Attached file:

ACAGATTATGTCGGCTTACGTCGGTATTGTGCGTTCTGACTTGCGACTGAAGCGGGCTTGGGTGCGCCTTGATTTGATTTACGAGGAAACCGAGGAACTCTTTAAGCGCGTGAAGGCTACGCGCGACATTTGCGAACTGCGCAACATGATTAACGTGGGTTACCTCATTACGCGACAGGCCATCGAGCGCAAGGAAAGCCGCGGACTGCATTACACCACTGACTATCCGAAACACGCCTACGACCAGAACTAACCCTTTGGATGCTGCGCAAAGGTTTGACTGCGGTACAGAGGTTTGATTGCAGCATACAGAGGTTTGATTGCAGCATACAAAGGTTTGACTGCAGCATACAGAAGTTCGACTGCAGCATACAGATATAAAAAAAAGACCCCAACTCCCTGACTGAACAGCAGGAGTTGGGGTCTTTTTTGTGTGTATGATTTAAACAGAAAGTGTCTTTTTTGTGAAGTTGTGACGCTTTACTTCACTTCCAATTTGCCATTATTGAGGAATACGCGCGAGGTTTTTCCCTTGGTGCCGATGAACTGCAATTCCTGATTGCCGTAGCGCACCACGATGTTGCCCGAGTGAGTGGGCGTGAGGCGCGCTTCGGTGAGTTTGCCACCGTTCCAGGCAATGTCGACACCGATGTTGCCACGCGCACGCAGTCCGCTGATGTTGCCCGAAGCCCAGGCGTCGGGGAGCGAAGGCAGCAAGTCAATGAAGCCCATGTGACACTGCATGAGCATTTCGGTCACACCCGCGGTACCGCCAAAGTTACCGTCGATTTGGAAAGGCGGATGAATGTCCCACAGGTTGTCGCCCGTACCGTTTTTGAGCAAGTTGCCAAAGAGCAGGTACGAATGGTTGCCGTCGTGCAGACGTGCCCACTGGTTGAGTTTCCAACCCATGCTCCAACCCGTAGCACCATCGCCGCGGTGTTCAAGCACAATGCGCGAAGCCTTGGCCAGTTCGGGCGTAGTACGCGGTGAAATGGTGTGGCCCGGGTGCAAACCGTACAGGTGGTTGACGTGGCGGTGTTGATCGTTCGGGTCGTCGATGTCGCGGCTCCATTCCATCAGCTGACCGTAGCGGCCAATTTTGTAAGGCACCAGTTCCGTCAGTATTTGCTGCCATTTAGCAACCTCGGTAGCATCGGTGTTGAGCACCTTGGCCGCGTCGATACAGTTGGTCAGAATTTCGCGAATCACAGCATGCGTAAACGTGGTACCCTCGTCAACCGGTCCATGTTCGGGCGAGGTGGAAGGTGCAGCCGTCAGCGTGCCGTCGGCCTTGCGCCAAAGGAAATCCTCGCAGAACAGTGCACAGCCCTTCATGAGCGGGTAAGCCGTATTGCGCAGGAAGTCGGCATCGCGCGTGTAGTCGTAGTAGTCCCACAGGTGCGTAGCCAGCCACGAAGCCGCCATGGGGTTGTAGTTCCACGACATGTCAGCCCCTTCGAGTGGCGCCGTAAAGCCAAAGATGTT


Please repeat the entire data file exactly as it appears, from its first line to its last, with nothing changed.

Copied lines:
ACAGATTATGTCGGCTTACGTCGGTATTGTGCGTTCTGACTTGCGACTGAAGCGGGCTTGGGTGCGCCTTGATTTGATTTACGAGGAAACCGAGGAACTCTTTAAGCGCGTGAAGGCTACGCGCGACATTTGCGAACTGCGCAACATGATTAACGTGGGTTACCTCATTACGCGACAGGCCATCGAGCGCAAGGAAAGCCGCGGACTGCATTACACCACTGACTATCCGAAACACGCCTACGACCAGAACTAACCCTTTGGATGCTGCGCAAAGGTTTGACTGCGGTACAGAGGTTTGATTGCAGCATACAGAGGTTTGATTGCAGCATACAAAGGTTTGACTGCAGCATACAGAAGTTCGACTGCAGCATACAGATATAAAAAAAAGACCCCAACTCCCTGACTGAACAGCAGGAGTTGGGGTCTTTTTTGTGTGTATGATTTAAACAGAAAGTGTCTTTTTTGTGAAGTTGTGACGCTTTACTTCACTTCCAATTTGCCATTATTGAGGAATACGCGCGAGGTTTTTCCCTTGGTGCCGATGAACTGCAATTCCTGATTGCCGTAGCGCACCACGATGTTGCCCGAGTGAGTGGGCGTGAGGCGCGCTTCGGTGAGTTTGCCACCGTTCCAGGCAATGTCGACACCGATGTTGCCACGCGCACGCAGTCCGCTGATGTTGCCCGAAGCCCAGGCGTCGGGGAGCGAAGGCAGCAAGTCAATGAAGCCCATGTGACACTGCATGAGCATTTCGGTCACACCCGCGGTACCGCCAAAGTTACCGTCGATTTGGAAAGGCGGATGAATGTCCCACAGGTTGTCGCCCGTACCGTTTTTGAGCAAGTTGCCAAAGAGCAGGTACGAATGGTTGCCGTCGTGCAGACGTGCCCACTGGTTGAGTTTCCAACCCATGCTCCAACCCGTAGCACCATCGCCGCGGTGTTCAAGCACAATGCGCGAAGCCTTGGCCAGTTCGGGCGTAGTACGCGGTGAAATGGTGTGGCCCGGGTGCAAACCGTACAGGTGGTTGACGTGGCGGTGTTGATCGTTCGGGTCGTCGATGTCGCGGCTCCATTCCATCAGCTGACCGTAGCGGCCAATTTTGTAAGGCACCAGTTCCGTCAGTATTTGCTGCCATTTAGCAACCTCGGTAGCATCGGTGTTGAGCACCTTGGCCGCGTCGATACAGTTGGTCAGAATTTCGCGAATCACAGCATGCGTAAACGTGGTACCCTCGTCAACCGGTCCATGTTCGGGCGAGGTGGAAGGTGCAGCCGTCAGCGTGCCGTCGGCCTTGCGCCAAAGGAAATCCTCGCAGAACAGTGCACAGCCCTTCATGAGCGGGTAAGCCGTATTGCGCAGGAAGTCGGCATCGCGCGTGTAGTCGTAGTAGTCCCACAGGTGCGTAGCCAGCCACGAAGCCGCCATGGGGTTGTAGTTCCACGACATGTCAGCCCCTTCGAGTGGCGCCGTAAAGCCAAAGATGTT